Whee, another collection of links! Yes, I feel lazy because of it, but there’s just so much going on that I wanted to highlight. Plenty of good discussions going on lately in game design.
Eric poked the beehive thisaway:
I don’t care for his tone. I don’t agree with his assertions, either about players or designers. It’s worth reading, though.
Naturally, others have responded.
I find myself largely agreeing with Brian (Psychochild). In fact, I wrote about a hybrid system before:
Similarly, Big Bear Butt has taken a stab at the trinity of WoW combat roles, spurring some good discussion about where things might go if we open up a little. It’s a fantastic article that echoes a lot of my own thoughts on the matter:
It’s no secret to anyone who reads around here for much that I’m a firm believer in agency for gamers. To me, that’s the point of gaming. Blizzard’s tendency to angle in the other direction might be better for some things (development schedule, balancing), but that doesn’t mean it’s the only way or the best way for everyone. There’s even a subtle undercurrent of resentment afoot these days against the restricted agency, diagnosed interestingly thisaway:
Players want to make choices. If they didn’t, they would watch a movie. To be sure, there’s a difference between problems and choices, and some have different tolerances for each, but I believe that gamers want more than barely interactive movies. Learning is a core component of gaming, and when choices are made for you, there’s less to learn. At least, that’s one theory.
One recurring theme I see is the idea that classes are easier to balance than an open skill system. On that I agree, but the difference is small. As Brian has noted, balance is hard. Period. Also, as he and The Rampant Coyote suggest, it’s best to look at what you want to do with your game first and then balance around that. Choosing a game design for ease of balance (a mirage at best) is a valid strategy, but not necessarily the best way to make the best game you want to make. It’s certainly not the Only One True Path of Game Design or even game success.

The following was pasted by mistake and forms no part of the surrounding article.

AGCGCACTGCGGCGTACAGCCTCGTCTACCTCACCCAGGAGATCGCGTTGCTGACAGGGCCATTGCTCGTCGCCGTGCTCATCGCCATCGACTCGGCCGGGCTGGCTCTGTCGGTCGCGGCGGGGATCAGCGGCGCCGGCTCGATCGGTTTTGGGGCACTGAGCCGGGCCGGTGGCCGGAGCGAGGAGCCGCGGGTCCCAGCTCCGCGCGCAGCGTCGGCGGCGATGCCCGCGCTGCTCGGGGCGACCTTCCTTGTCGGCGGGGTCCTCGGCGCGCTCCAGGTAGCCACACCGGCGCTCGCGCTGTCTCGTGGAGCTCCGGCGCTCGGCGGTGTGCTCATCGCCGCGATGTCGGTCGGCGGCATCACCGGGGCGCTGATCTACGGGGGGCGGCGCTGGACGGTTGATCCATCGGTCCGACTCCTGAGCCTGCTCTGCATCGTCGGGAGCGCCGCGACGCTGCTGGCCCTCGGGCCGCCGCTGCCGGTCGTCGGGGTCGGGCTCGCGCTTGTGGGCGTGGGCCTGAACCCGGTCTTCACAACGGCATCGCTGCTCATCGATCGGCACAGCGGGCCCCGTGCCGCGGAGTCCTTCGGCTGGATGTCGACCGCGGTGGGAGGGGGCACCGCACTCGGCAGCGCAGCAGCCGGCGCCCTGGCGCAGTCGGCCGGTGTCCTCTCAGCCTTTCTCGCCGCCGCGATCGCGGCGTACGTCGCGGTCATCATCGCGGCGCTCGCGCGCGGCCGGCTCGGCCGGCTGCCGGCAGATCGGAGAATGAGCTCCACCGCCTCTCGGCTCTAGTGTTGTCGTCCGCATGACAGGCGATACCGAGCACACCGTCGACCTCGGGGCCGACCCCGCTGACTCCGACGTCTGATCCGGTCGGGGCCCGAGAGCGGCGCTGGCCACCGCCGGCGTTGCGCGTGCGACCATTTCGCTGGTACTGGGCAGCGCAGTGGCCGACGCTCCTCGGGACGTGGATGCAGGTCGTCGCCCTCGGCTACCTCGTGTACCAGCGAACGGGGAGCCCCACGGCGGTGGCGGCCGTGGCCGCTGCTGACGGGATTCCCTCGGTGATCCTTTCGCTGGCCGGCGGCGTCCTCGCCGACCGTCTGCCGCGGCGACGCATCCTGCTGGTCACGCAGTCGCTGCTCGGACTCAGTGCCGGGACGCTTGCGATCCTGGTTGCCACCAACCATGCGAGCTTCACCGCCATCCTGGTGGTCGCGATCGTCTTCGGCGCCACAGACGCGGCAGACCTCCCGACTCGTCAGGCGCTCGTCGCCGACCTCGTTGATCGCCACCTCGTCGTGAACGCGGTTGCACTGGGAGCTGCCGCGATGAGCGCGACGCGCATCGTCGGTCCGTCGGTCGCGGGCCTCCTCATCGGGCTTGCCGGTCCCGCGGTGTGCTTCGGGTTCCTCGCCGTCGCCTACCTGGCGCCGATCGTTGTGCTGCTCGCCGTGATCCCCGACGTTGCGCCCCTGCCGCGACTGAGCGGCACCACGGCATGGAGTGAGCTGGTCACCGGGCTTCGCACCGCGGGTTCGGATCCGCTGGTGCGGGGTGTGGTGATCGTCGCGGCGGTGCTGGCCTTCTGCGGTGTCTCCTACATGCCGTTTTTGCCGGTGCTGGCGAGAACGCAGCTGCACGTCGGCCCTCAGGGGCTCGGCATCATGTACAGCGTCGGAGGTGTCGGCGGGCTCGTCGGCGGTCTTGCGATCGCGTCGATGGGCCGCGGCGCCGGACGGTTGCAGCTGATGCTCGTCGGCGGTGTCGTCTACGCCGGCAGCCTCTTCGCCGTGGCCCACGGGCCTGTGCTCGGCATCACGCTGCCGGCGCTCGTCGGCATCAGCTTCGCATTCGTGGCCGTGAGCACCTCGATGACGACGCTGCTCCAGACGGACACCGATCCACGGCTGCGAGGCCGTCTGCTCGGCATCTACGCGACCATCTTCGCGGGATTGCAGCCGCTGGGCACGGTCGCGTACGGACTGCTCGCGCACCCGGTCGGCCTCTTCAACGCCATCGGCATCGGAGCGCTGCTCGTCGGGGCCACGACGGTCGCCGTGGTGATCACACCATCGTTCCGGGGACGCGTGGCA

I go further to suggest that Balance is overrated. You will never have perfect balance. Even Chess, where both players have the same pieces, isn’t balanced, as players take turns (chronological imbalance), and the Queen and King are situated differently per side. Even Go has the chronological imbalance. That’s just the game design, never mind potential huge imbalances in player skill. (Though I’d note that with enough turns, chronological imbalances diminish in importance. Similarly, with enough choices, the impact of any one imbalance can be minimized.)
Further, even if we’re going to make one of those huge baseless scientific assumptions that class balance can be perfected, we’re still talking about MMOs that have a huge power band, big variances in gear, significant differences in player skill and even hardware issues. These things will never be balanced. That’s not a reason not to try to provide a level playing field for gameplay that likes it (PvP, for instance), and you can certainly do worse than to aim for something approaching balance, but balance can’t be the shrine at which agency and fun are sacrificed.
Life’s not fair. Get over it.
It’s OK (and even healthy) to have gimped choices, so long as those choices can be changed easily. Mark Rosewater of Magic the Gathering fame, has even noted that they intentionally design sub-par cards so that players can make choices. Sometimes, even those “bad cards” wind up synergizing with other cards in new and interesting ways, making for a lot more fun than a bland, whitewashed balanced system. This is important for game design; for players to be able to make choices, they need to have options. That means there will inevitably be some bad choices. Designers have to have the self-control to let players make those choices.
…and then the mercy to let them change their choices and learn from their mistakes, to help them dust off, learn something, and go try again. That’s play. That’s fun. If the designers are making all the choices, players are missing out.
To be sure, an MMO is different from a brief MtG duel or game of Chess, but I’d argue that the long time investment in these games is greater incentive to give choice in play other than “reroll, noob”, especially when rerolling costs time and money.
… more on balance later. Gotta go draw some stuff for it. In the meantime, go check out those links and the discussions afoot. Most are more interesting than my blather anyway.